Ever since the Erie Canal (later called the Barge Canal) came through the area, people have died in it from drowning. Many of the victims did not know how to swim. Also the Canal is not easy to get out of because the walls are steep. There are signs near accessible areas that say that there is no swimming but every year there seems to still be drownings.
In the ad, the Robert Sayles store in Fairport is selling Adler suits made in Rochester. The L. Adler Brothers & Co. was established in 1883 by brothers Levi, Simon, and Abram Adler. The family business lasted until 1951 when it was bought by the Michaels Stern & Co.
THE MONROE COUNTY MAIL
Thursday, Sept. 21, 1916
MOTHER’S BRAVE RESCUE WINS CROWD’S ADMIRATION
Mrs. Isabel Chambers Dives into Barge Canal and Saves Her Four-year-old Son from Drowning, Thursday.
Mrs. Isabel Chambers, who conducts a boarding house at No. 43 West avenue, proved herself a woman of unusual bravery and self-reliance, Thursday afternoon, by rescuing her four-year-old son Robert, from death by drowning, when the youngster fell into the Barge canal from the landing near the Dr. Weare Medicine Company’s building at the east end of North street.
The boy had been playing on the canal bank about 2:30 o’clock, with Gordon Williams, aged five years, and Viola Oestrike, a few year older. The children were throwing small sticks into the water near the bank to “see the circles,” as one of them explained, when Robert lost his balance and fell into the deep water.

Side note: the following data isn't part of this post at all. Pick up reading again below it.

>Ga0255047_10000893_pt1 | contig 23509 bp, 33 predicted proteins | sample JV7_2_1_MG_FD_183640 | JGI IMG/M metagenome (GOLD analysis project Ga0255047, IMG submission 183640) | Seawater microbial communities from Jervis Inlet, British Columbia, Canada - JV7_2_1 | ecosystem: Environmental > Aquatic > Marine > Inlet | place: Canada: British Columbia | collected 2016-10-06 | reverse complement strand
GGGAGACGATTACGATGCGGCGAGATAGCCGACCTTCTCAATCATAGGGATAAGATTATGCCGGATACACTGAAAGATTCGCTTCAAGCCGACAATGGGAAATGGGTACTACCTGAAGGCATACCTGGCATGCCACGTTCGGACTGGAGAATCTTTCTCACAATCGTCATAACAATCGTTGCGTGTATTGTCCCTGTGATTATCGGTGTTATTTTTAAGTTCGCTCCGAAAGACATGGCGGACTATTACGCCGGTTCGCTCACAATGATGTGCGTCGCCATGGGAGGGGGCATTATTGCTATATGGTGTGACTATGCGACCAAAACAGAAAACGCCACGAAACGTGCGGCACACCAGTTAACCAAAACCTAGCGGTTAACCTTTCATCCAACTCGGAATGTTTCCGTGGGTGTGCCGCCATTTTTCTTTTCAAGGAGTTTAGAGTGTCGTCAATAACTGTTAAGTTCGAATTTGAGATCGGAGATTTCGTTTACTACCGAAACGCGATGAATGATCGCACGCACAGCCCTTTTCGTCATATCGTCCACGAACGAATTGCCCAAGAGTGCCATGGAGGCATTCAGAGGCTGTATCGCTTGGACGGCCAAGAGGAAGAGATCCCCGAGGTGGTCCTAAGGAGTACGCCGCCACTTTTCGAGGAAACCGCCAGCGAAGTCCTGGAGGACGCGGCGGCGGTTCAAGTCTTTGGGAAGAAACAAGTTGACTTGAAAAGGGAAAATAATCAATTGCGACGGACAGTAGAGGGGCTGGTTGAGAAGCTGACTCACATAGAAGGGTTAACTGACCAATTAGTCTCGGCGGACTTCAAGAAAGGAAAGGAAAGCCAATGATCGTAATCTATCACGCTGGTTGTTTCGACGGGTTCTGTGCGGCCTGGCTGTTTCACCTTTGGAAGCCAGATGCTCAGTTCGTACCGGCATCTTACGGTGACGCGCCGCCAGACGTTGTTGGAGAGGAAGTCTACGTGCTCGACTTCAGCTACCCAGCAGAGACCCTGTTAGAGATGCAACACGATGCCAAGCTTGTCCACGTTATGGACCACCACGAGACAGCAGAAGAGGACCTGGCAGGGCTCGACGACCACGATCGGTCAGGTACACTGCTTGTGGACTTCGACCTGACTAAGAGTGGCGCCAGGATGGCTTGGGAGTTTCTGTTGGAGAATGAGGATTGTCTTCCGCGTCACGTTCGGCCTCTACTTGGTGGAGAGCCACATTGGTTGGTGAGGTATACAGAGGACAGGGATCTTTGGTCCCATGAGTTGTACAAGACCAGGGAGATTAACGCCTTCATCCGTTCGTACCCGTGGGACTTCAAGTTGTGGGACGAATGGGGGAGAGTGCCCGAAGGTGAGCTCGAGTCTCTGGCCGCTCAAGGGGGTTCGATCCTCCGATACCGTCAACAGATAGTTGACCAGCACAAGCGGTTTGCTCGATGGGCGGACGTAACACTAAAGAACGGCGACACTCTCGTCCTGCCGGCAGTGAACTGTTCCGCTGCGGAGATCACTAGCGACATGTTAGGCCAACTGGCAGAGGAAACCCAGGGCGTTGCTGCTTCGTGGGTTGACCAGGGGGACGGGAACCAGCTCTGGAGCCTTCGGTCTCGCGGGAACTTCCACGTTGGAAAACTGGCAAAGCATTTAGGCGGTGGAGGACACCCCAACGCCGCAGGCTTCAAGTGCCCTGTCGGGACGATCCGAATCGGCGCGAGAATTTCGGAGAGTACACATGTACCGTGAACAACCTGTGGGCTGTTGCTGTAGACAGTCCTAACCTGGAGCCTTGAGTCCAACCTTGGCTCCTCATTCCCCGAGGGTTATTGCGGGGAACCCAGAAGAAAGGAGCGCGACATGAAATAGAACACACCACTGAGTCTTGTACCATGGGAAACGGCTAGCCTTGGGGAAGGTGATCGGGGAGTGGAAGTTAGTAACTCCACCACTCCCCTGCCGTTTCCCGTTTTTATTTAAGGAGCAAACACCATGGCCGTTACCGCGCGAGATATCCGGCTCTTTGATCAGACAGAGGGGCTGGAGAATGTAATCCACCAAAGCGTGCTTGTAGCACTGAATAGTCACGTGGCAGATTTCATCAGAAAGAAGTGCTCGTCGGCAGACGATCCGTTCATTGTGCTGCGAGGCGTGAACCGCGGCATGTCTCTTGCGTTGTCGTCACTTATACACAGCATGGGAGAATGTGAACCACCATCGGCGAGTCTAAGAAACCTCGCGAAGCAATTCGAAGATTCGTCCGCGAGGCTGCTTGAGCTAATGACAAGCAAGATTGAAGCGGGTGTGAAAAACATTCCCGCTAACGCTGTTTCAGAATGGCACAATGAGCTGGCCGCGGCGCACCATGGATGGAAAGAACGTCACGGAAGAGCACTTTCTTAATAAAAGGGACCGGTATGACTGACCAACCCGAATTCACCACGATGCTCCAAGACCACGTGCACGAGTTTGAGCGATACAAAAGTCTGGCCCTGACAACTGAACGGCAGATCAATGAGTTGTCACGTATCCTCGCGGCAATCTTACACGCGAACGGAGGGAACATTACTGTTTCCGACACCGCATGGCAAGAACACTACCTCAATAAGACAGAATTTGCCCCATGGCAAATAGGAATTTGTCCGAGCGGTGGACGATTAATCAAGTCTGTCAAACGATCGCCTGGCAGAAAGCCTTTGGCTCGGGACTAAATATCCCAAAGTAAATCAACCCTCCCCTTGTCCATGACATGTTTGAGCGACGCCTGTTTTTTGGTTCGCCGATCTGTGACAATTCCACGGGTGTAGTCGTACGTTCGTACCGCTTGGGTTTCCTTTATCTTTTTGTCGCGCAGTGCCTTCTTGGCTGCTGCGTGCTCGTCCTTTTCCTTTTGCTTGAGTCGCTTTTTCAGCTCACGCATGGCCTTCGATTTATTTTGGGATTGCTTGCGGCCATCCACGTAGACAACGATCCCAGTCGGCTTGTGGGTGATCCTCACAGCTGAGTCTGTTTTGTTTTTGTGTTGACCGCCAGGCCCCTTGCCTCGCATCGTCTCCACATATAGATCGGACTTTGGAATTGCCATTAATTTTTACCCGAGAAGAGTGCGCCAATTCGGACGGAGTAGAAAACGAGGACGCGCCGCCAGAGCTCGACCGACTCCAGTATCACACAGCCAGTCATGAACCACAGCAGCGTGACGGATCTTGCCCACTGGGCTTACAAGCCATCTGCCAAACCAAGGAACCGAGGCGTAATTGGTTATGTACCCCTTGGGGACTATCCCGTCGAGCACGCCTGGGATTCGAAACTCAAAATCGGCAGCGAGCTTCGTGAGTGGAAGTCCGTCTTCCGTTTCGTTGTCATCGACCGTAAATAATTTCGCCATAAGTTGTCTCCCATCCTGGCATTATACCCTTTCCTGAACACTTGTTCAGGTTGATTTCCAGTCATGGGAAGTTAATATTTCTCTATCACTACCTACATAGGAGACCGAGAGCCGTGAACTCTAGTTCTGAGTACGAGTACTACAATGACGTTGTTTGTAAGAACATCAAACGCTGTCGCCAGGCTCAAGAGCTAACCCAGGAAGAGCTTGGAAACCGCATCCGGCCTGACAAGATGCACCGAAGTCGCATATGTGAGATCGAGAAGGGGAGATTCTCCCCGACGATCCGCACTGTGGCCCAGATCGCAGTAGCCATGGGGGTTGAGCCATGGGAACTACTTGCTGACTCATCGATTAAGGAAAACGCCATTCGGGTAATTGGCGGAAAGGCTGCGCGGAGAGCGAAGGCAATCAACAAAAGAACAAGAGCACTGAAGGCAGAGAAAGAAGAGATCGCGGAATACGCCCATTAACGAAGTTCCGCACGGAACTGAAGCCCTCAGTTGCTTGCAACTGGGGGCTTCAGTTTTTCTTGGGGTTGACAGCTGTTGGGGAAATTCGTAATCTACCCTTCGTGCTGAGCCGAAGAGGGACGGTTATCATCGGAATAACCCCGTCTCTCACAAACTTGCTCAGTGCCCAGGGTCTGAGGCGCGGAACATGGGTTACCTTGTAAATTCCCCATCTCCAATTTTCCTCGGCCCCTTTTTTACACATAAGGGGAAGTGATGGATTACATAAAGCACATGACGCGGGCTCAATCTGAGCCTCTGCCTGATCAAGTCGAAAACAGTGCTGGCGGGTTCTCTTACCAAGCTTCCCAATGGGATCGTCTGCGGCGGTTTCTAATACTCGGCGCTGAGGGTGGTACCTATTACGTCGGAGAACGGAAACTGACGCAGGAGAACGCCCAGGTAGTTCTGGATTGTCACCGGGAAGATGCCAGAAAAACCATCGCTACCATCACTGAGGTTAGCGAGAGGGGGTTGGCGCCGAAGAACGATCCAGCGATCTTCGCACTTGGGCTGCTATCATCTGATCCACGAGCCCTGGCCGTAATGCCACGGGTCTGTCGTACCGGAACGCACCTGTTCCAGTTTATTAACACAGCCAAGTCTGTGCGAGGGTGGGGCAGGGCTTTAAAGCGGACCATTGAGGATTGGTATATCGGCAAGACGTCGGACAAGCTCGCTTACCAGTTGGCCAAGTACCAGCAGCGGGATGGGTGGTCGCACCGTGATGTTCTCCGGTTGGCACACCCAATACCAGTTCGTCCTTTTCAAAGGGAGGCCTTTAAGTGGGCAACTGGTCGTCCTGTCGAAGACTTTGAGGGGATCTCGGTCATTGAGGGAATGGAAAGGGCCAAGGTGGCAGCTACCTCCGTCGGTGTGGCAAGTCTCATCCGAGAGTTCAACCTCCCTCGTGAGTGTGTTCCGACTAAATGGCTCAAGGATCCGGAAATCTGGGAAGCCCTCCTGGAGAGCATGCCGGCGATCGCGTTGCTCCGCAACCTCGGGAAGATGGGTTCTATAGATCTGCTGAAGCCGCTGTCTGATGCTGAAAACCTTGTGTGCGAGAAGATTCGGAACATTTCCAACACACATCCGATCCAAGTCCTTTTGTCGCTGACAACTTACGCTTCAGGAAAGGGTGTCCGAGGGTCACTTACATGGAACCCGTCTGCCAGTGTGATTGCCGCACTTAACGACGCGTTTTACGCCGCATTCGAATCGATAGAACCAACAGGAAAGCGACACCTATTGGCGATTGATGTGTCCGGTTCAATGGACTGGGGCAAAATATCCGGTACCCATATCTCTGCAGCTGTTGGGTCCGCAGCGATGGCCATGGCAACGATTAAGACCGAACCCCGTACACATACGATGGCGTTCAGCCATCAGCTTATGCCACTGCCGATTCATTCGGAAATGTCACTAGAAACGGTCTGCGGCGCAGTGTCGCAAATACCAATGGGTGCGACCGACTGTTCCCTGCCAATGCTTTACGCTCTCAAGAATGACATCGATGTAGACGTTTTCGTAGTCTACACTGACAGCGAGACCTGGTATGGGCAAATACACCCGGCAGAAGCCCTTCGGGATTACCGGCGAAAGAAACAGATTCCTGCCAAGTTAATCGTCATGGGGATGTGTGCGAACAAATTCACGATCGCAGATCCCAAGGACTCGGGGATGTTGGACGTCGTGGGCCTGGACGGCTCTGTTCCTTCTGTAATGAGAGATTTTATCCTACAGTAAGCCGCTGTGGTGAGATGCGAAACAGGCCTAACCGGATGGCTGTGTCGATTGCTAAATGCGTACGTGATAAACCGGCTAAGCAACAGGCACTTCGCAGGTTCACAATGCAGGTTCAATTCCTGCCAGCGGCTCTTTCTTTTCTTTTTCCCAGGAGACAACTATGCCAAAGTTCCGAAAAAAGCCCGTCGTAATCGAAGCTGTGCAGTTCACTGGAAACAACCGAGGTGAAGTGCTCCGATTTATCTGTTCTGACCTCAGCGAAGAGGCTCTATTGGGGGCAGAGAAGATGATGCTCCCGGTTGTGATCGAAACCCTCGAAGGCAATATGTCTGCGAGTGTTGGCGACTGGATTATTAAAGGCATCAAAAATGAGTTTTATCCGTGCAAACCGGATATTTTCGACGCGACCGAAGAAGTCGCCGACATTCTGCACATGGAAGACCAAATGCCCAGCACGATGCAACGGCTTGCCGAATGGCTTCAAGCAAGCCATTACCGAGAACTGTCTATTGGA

There were no grown people near at the time the accident happened, but as the children ran crying in their homes, Mrs. Chambers heard them and ran to see what was the matter. By the time she had reached the place where the boy had fallen in, he had sunk from sight and did not reappear, so the brave mother dove into the water after her little son. She failed in her first attempt, but on the the second trial she managed to find the boy, who was lying on the bottom in about twelve feet of water.
In the meantime several men had arrived at the scene, attracted by the children’s cries. Among these were Glen S. Lord, Ray Woolsey and Joe Baranea. Fred Dayton, a conductor on the R. S. & E. road, had also seen the accident. He stepped his car, and came by the way of Main street bridge and down the Schummers alley to assist the others.
Although Mrs. Chambers was a good swimmer, she had difficulty in keeping herself afloat with the additional weight of the boy’s body. The men on the bank made unsuccessful until Baranca tore off his shoemaker’s apron and threw one end to the woman in the water. She held on ntil dragged to a place of safety.
The boy was then given first aid treatment by Mr. Lord. In the meantime Mrs. R. L. Williams had summoned a physician, but the little fellow had recovered before the doctor arrived. Mr. Woolsey carried the exhausted child to his home where he attended later and pronounced in no immediate danger of illness on account of his mishap.
Mrs. Chambers was voted a heroine by all who knew her brave act and it was suggested that steps might be taken to see that she be presented with a Carnegie medal.